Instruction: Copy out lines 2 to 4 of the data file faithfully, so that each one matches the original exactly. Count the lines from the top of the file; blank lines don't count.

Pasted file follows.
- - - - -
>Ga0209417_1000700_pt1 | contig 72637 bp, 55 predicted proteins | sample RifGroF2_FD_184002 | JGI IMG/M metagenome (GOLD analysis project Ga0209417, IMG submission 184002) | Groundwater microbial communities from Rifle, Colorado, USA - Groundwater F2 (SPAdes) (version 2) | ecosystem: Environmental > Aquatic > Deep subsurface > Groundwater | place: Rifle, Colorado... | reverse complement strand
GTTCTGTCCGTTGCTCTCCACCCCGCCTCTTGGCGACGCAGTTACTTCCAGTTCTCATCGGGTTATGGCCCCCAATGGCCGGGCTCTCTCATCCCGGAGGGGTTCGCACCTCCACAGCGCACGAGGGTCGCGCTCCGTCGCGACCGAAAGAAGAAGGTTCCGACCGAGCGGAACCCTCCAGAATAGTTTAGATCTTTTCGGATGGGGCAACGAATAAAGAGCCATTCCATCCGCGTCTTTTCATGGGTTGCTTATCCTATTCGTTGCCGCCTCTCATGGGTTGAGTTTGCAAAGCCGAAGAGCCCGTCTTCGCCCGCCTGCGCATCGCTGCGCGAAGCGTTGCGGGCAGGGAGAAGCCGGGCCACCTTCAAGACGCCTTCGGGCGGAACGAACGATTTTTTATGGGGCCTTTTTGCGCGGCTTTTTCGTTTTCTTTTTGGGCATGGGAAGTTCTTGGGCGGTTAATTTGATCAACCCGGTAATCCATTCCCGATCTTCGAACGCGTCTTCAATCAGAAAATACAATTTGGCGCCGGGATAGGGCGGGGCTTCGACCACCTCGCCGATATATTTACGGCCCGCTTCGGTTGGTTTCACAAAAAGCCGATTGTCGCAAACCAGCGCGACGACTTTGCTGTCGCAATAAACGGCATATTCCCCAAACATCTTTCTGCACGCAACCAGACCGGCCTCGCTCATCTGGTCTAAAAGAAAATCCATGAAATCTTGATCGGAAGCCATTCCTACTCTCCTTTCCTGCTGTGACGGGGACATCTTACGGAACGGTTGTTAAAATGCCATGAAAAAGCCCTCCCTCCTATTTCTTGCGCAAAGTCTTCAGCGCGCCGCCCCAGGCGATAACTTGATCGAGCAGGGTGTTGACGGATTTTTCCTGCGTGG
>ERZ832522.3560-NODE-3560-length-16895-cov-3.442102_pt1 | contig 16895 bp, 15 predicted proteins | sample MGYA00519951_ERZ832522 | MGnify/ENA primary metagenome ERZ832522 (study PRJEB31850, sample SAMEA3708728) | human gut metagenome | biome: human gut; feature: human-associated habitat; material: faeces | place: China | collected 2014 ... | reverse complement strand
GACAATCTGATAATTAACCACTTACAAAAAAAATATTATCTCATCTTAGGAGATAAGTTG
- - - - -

GTTCTGTCCGTTGCTCTCCACCCCGCCTCTTGGCGACGCAGTTACTTCCAGTTCTCATCGGGTTATGGCCCCCAATGGCCGGGCTCTCTCATCCCGGAGGGGTTCGCACCTCCACAGCGCACGAGGGTCGCGCTCCGTCGCGACCGAAAGAAGAAGGTTCCGACCGAGCGGAACCCTCCAGAATAGTTTAGATCTTTTCGGATGGGGCAACGAATAAAGAGCCATTCCATCCGCGTCTTTTCATGGGTTGCTTATCCTATTCGTTGCCGCCTCTCATGGGTTGAGTTTGCAAAGCCGAAGAGCCCGTCTTCGCCCGCCTGCGCATCGCTGCGCGAAGCGTTGCGGGCAGGGAGAAGCCGGGCCACCTTCAAGACGCCTTCGGGCGGAACGAACGATTTTTTATGGGGCCTTTTTGCGCGGCTTTTTCGTTTTCTTTTTGGGCATGGGAAGTTCTTGGGCGGTTAATTTGATCAACCCGGTAATCCATTCCCGATCTTCGAACGCGTCTTCAATCAGAAAATACAATTTGGCGCCGGGATAGGGCGGGGCTTCGACCACCTCGCCGATATATTTACGGCCCGCTTCGGTTGGTTTCACAAAAAGCCGATTGTCGCAAACCAGCGCGACGACTTTGCTGTCGCAATAAACGGCATATTCCCCAAACATCTTTCTGCACGCAACCAGACCGGCCTCGCTCATCTGGTCTAAAAGAAAATCCATGAAATCTTGATCGGAAGCCATTCCTACTCTCCTTTCCTGCTGTGACGGGGACATCTTACGGAACGGTTGTTAAAATGCCATGAAAAAGCCCTCCCTCCTATTTCTTGCGCAAAGTCTTCAGCGCGCCGCCCCAGGCGATAACTTGATCGAGCAGGGTGTTGACGGATTTTTCCTGCGTGG
>ERZ832522.3560-NODE-3560-length-16895-cov-3.442102_pt1 | contig 16895 bp, 15 predicted proteins | sample MGYA00519951_ERZ832522 | MGnify/ENA primary metagenome ERZ832522 (study PRJEB31850, sample SAMEA3708728) | human gut metagenome | biome: human gut; feature: human-associated habitat; material: faeces | place: China | collected 2014 ... | reverse complement strand
GACAATCTGATAATTAACCACTTACAAAAAAAATATTATCTCATCTTAGGAGATAAGTTG